ostomy(redirected from Stoma (medicine))
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ostomy/os·to·my/ (os´tah-me) general term for an operation in which an artificial opening is formed.
ostomyGI disease A surgical opening through which waste material is discharged due to functional rectum or bladder. See Appliance, Colostomy, Ileostomy, Stomach-partitioning gastrojejunostomy, Urostomy.
Whether the ostomy is temporary or permanent, the patient should be assured that it will be possible to carry on normal activities with a minimum of inconvenience. Prior to being discharged from the hospital, the patient and/or family should be provided full explanation and demonstration of ostomy care. Consultation with another patient who has become competent in ostomy care will be esp. helpful. Those individuals may be contacted through ostomy clubs that have been organized in various cities. The patient should be provided with precise directions concerning places that sell ostomy care equipment. Detailed instructions for care and use of ostomy devices are included in the package.
Specific care involves the stoma (enterostomal care) and irrigation of the bowel, when appropriate, leading to the stoma. In caring for a double-barrel colostomy, it is important to irrigate only the proximal stoma.
The character of the material excreted through the stoma will depend on the portion of the bowel to which it is attached. Excretions from the ileum will be fluid and quite irritating to skin; those from the upper right colon will be semifluid; those from the upper left colon are partly solid; and those from the sigmoid colon will tend to be solid. Care of the stoma, whether for ileostomy or colostomy, is directed toward maintaining the peristomal skin and mucosa of the stoma in a healthy condition. This is more difficult to achieve with an ileostomy than with a lower colon colostomy. The skin surrounding the stoma can be protected by use of commercially available disks (washers) made of karaya gum or hypoallergenic skin shields. The collecting bag or pouch can be attached to the karaya gum washer or skin shield so that a watertight seal is made. The karaya gum washers can be used on weeping skin, but the skin shields cannot. New skin will grow beneath the karaya gum. The stoma may require only a gauze pad covering in the case of a sigmoid colostomy that is being irrigated daily or every other day. If a plastic bag is used for collecting drainage, it will need to be emptied periodically and changed as directed. At each change of the bag, meticulous but gentle skin care will be given. The stoma should not be digitally dilated except by those experienced in enterostomal care.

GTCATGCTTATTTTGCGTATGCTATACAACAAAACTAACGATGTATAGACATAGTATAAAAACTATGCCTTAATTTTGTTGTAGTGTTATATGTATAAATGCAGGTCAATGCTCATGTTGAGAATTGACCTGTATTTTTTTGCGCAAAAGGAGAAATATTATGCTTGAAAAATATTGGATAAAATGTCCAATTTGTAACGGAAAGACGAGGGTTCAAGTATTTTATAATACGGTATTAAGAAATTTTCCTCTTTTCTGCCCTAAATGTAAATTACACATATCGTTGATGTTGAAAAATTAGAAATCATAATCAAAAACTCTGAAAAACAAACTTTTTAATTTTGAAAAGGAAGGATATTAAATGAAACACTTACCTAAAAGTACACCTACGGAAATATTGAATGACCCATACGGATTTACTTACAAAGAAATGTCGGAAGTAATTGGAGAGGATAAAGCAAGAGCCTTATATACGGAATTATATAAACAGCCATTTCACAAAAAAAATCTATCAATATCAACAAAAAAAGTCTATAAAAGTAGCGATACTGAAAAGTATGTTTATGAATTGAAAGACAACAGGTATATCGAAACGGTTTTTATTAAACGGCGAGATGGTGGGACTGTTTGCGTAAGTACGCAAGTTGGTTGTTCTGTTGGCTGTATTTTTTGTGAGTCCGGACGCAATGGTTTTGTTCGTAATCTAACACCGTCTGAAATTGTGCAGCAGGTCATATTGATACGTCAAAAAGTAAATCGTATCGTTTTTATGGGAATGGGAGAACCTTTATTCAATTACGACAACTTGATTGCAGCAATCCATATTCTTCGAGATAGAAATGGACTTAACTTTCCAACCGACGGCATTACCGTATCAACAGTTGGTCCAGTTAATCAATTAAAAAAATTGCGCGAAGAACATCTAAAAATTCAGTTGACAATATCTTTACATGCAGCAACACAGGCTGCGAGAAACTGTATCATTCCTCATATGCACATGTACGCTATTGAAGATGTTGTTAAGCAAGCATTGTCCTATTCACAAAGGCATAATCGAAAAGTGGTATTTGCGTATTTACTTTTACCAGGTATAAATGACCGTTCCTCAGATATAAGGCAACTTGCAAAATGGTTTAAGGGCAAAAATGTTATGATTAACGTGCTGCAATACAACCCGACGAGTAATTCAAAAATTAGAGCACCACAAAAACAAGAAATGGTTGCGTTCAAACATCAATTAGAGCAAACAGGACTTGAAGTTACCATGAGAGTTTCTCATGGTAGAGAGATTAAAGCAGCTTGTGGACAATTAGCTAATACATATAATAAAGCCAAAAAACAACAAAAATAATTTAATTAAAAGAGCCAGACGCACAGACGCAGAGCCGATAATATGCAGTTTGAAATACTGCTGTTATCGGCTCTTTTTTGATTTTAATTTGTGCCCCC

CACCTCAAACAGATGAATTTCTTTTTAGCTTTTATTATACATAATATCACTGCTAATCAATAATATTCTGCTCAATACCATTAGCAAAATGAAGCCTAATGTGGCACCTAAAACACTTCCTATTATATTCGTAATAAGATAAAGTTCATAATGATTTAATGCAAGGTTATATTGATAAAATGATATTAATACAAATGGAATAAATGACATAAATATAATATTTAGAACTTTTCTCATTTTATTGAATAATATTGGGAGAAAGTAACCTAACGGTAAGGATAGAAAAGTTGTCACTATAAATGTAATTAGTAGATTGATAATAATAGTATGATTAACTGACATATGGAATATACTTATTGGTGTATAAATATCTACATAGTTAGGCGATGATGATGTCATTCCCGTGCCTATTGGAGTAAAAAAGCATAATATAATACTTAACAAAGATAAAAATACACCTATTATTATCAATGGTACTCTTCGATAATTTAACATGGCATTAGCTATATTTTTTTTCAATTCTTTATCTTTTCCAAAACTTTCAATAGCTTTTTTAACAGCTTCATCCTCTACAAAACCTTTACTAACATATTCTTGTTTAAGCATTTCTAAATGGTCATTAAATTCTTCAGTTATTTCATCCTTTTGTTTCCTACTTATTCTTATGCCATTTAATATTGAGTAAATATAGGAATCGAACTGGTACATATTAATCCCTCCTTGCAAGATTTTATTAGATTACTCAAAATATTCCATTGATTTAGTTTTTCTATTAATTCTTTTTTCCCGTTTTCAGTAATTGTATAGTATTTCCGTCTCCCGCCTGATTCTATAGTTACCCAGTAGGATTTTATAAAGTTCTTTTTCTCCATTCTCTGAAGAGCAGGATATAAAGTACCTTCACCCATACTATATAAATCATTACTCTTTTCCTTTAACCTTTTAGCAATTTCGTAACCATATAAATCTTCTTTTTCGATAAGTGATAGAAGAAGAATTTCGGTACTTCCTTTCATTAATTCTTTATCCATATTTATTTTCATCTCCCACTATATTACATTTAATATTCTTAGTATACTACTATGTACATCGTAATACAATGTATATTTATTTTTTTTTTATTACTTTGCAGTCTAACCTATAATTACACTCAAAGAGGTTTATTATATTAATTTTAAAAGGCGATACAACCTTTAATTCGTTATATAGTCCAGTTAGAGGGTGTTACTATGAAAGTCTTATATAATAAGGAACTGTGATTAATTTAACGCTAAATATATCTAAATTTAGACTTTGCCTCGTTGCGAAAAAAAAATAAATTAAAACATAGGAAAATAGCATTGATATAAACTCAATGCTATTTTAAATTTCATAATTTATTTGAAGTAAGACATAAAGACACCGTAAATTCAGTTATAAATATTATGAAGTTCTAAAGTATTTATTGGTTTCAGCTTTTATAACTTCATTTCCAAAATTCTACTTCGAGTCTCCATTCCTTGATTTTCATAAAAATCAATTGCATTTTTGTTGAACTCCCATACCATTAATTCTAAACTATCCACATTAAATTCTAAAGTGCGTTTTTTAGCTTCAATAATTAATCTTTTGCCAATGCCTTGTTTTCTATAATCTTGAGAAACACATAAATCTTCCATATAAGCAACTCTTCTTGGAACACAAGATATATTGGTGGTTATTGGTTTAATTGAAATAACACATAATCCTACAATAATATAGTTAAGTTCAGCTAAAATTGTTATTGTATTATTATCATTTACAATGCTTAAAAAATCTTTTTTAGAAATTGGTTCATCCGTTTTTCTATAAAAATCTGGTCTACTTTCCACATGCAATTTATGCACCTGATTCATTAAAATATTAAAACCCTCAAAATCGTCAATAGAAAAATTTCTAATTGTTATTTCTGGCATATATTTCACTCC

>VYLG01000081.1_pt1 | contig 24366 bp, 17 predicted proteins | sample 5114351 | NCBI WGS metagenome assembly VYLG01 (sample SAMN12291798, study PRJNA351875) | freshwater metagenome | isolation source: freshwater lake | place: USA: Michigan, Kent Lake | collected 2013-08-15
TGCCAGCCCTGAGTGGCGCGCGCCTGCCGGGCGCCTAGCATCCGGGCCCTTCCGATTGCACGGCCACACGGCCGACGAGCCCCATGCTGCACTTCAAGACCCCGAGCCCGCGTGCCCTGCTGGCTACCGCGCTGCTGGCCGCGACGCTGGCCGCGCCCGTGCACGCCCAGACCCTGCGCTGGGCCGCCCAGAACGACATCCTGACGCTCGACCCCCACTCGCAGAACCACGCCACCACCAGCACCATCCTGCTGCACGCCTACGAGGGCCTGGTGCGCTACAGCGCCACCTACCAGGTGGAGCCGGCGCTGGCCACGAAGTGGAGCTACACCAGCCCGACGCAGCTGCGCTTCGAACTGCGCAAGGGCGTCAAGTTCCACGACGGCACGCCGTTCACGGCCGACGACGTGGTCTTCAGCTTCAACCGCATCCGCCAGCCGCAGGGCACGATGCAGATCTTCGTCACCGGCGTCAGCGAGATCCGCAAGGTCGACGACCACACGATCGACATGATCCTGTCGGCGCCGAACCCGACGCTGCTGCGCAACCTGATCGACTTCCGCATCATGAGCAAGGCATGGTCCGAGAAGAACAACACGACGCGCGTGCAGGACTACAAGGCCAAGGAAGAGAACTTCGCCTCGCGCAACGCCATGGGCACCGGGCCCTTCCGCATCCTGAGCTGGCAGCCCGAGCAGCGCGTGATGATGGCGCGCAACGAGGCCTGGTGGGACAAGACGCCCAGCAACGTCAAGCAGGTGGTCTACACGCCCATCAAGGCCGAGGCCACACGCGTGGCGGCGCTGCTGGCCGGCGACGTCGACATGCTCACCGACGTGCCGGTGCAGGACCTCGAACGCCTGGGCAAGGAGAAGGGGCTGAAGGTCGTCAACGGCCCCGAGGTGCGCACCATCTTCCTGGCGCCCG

Irrigation of Colostomy
Many individuals will be able to regulate the character of their diet so that the feces may be removed from the colonic stoma at planned intervals. The stoma is attached to a plastic bag held in place with a self-adhering collar or a belt. Tap water at 40°C (104°F), is introduced slowly through a soft rubber catheter or cone. The catheter is inserted no further than 10 to 15 cm, and the irrigating fluid container is hung at a height that will allow fluid to flow slowly. The return from the irrigation may be collected in a closed or open-ended bag. The latter will allow the return to empty into a basin or toilet. The return of fluid and feces should be completed in less than one-half hour after irrigating fluid has entered the bowel.
At the completion of the irrigating process, the skin and stoma should be carefully cleaned and the dressing or pouch replaced. The equipment should be cleaned thoroughly and stored in a dry, well-ventilated space. When irrigation of an ostomy is provided for a hospitalized patient, charting is done on the amount and kind of fluid instilled, the amount and character of return, the care provided for the stoma, the condition of the stoma, and if a pouch or bag is replaced.
Odor may be controlled by avoiding foods that the individual finds to cause undesirable odors. Chlorophyll or bismuth subgallate tablets may control odor as well. Gas may be controlled by avoiding foods known to produce gas, which will vary from patient to patient, and with the use of simethicone products. The diet should be planned to provide a stool consistency that will be neither hard and constipating nor loose and watery. The patient may learn this by trial and error and by consulting with nutritionists and ostomy club members. Daily physical activity, sexual relations, and swimming are all possible.